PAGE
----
Daptomycin 6 mg/kgTBW IV over 30 min q24 h Required myopathy, peripheral neuropathy, and eosinophilic pneumonia (Bonten et al. 1998; Snyder et al. 2008). Serial measurements of serum creatine kinase should be monitored at least weekly, and daptomycin should be discontinued in patients with symptomatic myopathy and creatine phosphokinase (CPK) ≥5 times the upper limit of normal (ULN) or in asymptomatic patients
With CPK ≥10 times the ULN
Do not use for primary pneumonia as inactive ny pulmonary surfactant
Non compatible with dextrose containing fluids
Teicoplanin LD 6 mg/kg IV 12 h for 3doses, then MD of 6 mg/kg IV 12 h.
Severe Infection
higher doses have been used LD 12 mg/kg iv 12 h 3 doses the MD 12
Required Hypersensitivity, fever, skin reaction marked thrombocytopenia, anemia and neutropenia
Red neck syndrome and nephrotoxicity lesser than vancomycin
Linezolid 600 mg/kg PO/IV q12h None Thrombocytopenia, anemia, lactic acidosis, peripheral neuropathy, serotonin toxicity, and ocular toxicity
Can reversibly inhibit monoamine oxidase

Enhanced efficacy against strains producing toxins such as Panton-valentine leukocidin, alpha-hemolysin, and toxic shock
Syndrome toxin 1

Table 22.2 Drugs used for MRSA infection, from Anand, R. (2020). Management of MRSA, VRE. In: Soneja, M., Khanna, P. (eds) Infectious Diseases in the Intensive Care Unit. Springer, Singapore.

Vancomycin-Resistant Enterococcus faecium (VREF)

Enterococci are gram-positive, facultative anaerobic organisms usually oval in shape and can be seen as single cells, pairs, or chains. Vancomycin-resistant Enterococcus (VRE) are enterococci that have become resistant to vancomycin and several antibiotics normally used to treat enterococcal infections.


The Clinical and Laboratory Standards Institute uses the following MIC definitions for vancomycin susceptibility and resistance in enterococci:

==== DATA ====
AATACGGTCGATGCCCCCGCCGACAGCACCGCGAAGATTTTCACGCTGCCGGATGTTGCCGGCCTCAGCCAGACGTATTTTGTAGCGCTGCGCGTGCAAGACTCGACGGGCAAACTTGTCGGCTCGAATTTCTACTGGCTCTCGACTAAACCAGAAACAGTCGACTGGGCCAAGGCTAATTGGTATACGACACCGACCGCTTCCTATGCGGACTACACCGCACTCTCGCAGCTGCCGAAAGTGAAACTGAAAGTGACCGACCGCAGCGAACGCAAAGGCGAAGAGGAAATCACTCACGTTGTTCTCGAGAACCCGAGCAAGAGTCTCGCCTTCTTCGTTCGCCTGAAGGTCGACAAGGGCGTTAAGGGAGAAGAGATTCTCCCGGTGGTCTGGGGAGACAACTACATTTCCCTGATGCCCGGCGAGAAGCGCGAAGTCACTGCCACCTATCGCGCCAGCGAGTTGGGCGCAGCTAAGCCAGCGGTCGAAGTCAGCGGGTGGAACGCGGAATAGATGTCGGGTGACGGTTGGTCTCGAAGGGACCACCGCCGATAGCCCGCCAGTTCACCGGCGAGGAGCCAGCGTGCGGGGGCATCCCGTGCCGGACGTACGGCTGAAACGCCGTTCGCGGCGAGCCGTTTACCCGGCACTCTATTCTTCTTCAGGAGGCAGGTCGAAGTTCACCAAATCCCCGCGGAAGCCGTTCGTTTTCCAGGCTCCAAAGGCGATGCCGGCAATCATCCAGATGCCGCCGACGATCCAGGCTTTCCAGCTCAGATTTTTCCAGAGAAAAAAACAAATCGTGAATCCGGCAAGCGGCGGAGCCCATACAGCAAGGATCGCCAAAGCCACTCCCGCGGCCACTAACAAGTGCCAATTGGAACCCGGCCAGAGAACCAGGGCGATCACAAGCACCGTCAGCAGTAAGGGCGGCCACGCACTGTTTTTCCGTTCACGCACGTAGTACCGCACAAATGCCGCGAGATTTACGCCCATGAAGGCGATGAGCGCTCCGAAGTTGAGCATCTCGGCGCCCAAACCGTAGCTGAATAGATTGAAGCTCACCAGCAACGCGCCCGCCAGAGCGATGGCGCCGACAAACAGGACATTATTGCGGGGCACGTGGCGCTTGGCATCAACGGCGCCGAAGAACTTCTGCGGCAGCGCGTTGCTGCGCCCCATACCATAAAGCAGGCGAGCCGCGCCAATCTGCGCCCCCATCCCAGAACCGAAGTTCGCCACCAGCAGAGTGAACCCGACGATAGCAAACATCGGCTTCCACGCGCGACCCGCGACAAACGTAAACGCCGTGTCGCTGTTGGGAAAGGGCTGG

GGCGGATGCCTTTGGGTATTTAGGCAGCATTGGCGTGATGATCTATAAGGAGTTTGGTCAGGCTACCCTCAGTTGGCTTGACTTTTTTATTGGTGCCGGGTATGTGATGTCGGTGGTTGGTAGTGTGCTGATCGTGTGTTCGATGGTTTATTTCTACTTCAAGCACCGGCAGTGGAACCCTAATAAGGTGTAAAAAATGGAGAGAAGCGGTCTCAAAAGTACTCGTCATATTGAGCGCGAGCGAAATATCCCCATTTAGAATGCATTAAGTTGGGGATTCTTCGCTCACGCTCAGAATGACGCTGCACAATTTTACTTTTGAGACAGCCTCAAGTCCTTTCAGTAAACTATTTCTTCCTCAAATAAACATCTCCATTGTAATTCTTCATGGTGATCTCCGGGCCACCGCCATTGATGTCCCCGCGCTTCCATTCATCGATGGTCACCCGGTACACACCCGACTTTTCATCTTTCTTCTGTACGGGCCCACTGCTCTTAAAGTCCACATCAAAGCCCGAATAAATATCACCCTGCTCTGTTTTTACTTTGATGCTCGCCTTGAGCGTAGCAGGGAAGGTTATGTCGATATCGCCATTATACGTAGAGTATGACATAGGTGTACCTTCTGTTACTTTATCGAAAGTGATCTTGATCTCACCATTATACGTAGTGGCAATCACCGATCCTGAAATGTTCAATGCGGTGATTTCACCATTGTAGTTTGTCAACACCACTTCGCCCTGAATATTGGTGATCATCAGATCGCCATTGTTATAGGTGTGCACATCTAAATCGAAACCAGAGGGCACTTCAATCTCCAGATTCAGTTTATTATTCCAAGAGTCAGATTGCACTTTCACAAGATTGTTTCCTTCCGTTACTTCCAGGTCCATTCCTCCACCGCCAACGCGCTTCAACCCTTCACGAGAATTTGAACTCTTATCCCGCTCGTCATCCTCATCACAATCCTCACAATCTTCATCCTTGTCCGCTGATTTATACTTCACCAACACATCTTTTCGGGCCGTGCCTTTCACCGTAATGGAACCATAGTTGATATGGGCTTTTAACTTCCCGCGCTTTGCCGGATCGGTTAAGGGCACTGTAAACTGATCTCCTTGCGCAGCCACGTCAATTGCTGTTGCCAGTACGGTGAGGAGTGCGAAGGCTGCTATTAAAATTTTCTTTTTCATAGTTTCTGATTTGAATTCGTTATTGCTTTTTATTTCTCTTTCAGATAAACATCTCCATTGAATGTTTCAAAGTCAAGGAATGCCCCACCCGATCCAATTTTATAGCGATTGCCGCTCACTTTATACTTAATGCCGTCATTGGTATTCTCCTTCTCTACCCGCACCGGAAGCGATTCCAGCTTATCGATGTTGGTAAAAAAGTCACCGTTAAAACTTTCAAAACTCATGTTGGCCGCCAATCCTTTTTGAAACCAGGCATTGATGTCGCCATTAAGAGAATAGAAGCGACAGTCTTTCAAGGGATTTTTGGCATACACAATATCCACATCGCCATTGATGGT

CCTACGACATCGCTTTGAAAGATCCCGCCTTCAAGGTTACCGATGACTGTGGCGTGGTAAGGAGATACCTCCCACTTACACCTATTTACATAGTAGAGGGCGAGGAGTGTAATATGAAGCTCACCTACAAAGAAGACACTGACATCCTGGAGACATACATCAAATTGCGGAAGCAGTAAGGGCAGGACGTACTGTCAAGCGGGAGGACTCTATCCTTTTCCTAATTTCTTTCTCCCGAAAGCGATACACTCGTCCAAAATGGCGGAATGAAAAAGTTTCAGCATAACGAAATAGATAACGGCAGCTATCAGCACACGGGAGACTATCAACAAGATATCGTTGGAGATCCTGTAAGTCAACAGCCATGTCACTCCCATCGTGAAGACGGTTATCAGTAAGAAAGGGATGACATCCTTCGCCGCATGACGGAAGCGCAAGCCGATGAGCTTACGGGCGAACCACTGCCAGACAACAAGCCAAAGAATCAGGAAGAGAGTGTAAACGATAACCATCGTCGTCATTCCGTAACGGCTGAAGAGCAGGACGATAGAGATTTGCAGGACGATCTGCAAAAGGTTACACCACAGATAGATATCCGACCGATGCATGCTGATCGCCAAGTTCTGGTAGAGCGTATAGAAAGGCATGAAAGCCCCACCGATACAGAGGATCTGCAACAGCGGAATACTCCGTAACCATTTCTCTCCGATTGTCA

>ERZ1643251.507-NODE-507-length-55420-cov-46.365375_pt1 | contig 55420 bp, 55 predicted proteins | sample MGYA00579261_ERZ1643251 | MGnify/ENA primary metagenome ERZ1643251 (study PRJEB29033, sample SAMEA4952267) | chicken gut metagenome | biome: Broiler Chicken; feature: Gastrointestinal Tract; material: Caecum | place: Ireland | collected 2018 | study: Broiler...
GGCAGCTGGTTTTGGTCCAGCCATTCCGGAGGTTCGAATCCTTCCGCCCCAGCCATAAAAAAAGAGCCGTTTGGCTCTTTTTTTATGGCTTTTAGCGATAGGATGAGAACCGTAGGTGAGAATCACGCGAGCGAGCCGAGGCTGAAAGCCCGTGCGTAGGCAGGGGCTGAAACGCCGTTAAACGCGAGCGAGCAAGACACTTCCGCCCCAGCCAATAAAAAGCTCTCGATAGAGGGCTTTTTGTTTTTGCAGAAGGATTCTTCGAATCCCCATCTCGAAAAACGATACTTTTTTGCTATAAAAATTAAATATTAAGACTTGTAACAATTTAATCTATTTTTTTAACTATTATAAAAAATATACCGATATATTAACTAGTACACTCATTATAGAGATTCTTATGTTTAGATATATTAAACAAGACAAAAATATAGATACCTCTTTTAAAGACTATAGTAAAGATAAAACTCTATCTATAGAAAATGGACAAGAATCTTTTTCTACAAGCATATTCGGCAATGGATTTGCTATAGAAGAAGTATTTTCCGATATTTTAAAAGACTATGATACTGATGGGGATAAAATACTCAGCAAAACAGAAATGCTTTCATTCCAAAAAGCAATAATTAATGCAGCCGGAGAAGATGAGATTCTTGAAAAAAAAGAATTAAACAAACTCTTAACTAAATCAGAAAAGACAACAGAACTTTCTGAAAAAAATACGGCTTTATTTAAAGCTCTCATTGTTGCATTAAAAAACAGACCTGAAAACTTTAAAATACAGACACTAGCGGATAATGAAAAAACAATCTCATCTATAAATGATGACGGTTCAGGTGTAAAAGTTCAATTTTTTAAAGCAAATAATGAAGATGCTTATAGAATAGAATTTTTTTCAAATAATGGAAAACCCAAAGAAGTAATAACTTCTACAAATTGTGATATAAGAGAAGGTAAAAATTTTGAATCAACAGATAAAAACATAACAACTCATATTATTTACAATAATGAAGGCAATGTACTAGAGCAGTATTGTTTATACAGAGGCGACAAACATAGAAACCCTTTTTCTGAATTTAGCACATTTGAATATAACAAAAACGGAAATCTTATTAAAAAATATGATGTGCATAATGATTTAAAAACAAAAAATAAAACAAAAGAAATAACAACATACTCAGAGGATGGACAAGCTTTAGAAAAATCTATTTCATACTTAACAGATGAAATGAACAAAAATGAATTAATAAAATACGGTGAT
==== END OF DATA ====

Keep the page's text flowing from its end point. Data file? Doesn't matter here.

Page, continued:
1. Vancomycin susceptible: ≤4 mcg/ml
  2. Vancomycin resistant: ≥32 mcg/ml
  3. Vancomycin intermediate: 8 to 16 mcg/ml (vancomycin not recommended)

Enterococci are primarily found in the human digestive tract and female genital tract, where they make up a significant portion of the normal bacterial population in healthy people. Enterococci can cause urinary tract, wound, bloodstream, heart valve, and brain infections. In the great majority of cases, VRE infections occur in hospitalized patients who have compromised immune systems. Most cases of VRE are caused by the E. faecium strains that have acquired resistance when they came in contact with other bacteria and shared genetic information.

VRE is most commonly transmitted from one patient to another by health care workers whose hands have become contaminated inadvertently with feces or fluids of a person carrying the organism. VRE are not airborne but can survive on surfaces for several weeks.

Suggested Regimens for the Management of Infections Caused by Vancomycin- and Ampicillin-Resistant Enterococcus faecium

 Table 149-2: Harrison's Principles of Internal Medicine - Enterococcal Infections

Clostridioides difficile

C.difficile infection (CDI) is the most common cause of hospital-associated gastroenteritis. Patients with CDI often have prolonged hospital stays and it frequently causes large hospital outbreaks.

Severity of Infection
  • Mild: CDI with diarrhoea as the only symptom
  • Moderate: CDI with diarrhoea but without additional symptoms/signs meeting the definitions of severe or complicate CDI
  • Severe: CDI that presents with or develops during the course of illness with—hypoalbuminemia (<3 mg/dL) and either of the following - WBC > =15,000 cells/mm3 or abdominal tenderness without criteria of complicated disease
  • Severe: CDI that presents with or develops during the course of illness with—hypoalbuminemia (<3 mg/dL) and either of the following

    WBC > =15,000 cells/mm3 or abdominal tenderness without criteria of complicated disease Complicated: CDI that presents with or develops at least one of the following signs or symptoms

    • ICU admission
    • Hypotension with or without inotropes
    • Fever >38.5 Celsius
    • Ileus or significant abdominal distension
    • Mental status changes
    • WBC > = 35,000 or < 2000/mm3
    • serum lactate >2.2 mmol/L
    • Evidence of end organ failure

Treatment of CDI
  • Mild to Moderate CDI: Metronidazole 500 mg orally TDS for 10 days. If unable to take MN, vancomycin 125 mg orally four times a day for 10 days
  • Severe CDI: Vancomycin as above 125 mg QID for 10 days
  • Complicated CDI: Vancomycin orally 500 mg four times a day and Metronidazole 500 mg IV every 8H vancomycin 500 mg in 500 ml saline as enema rectally four times a day. Surgical consultation suggested.

Risk factors for CDI
  • Exposure to antibiotics (Cephalosporin, Clindamycin, Fluoroquinolone)
  • Exposure to organism
  • Comorbid conditions including Inflammatory Bowel Disease
  • GI tract surgery
  • Medications that reduce gastric acid (including PPI)
  • Nasogastric tube feeding
  • Organ transplantation
  • Chemotherapy
  • Chronic Kidney Disease
  • Immunodeficiency

HAI Prevention & Control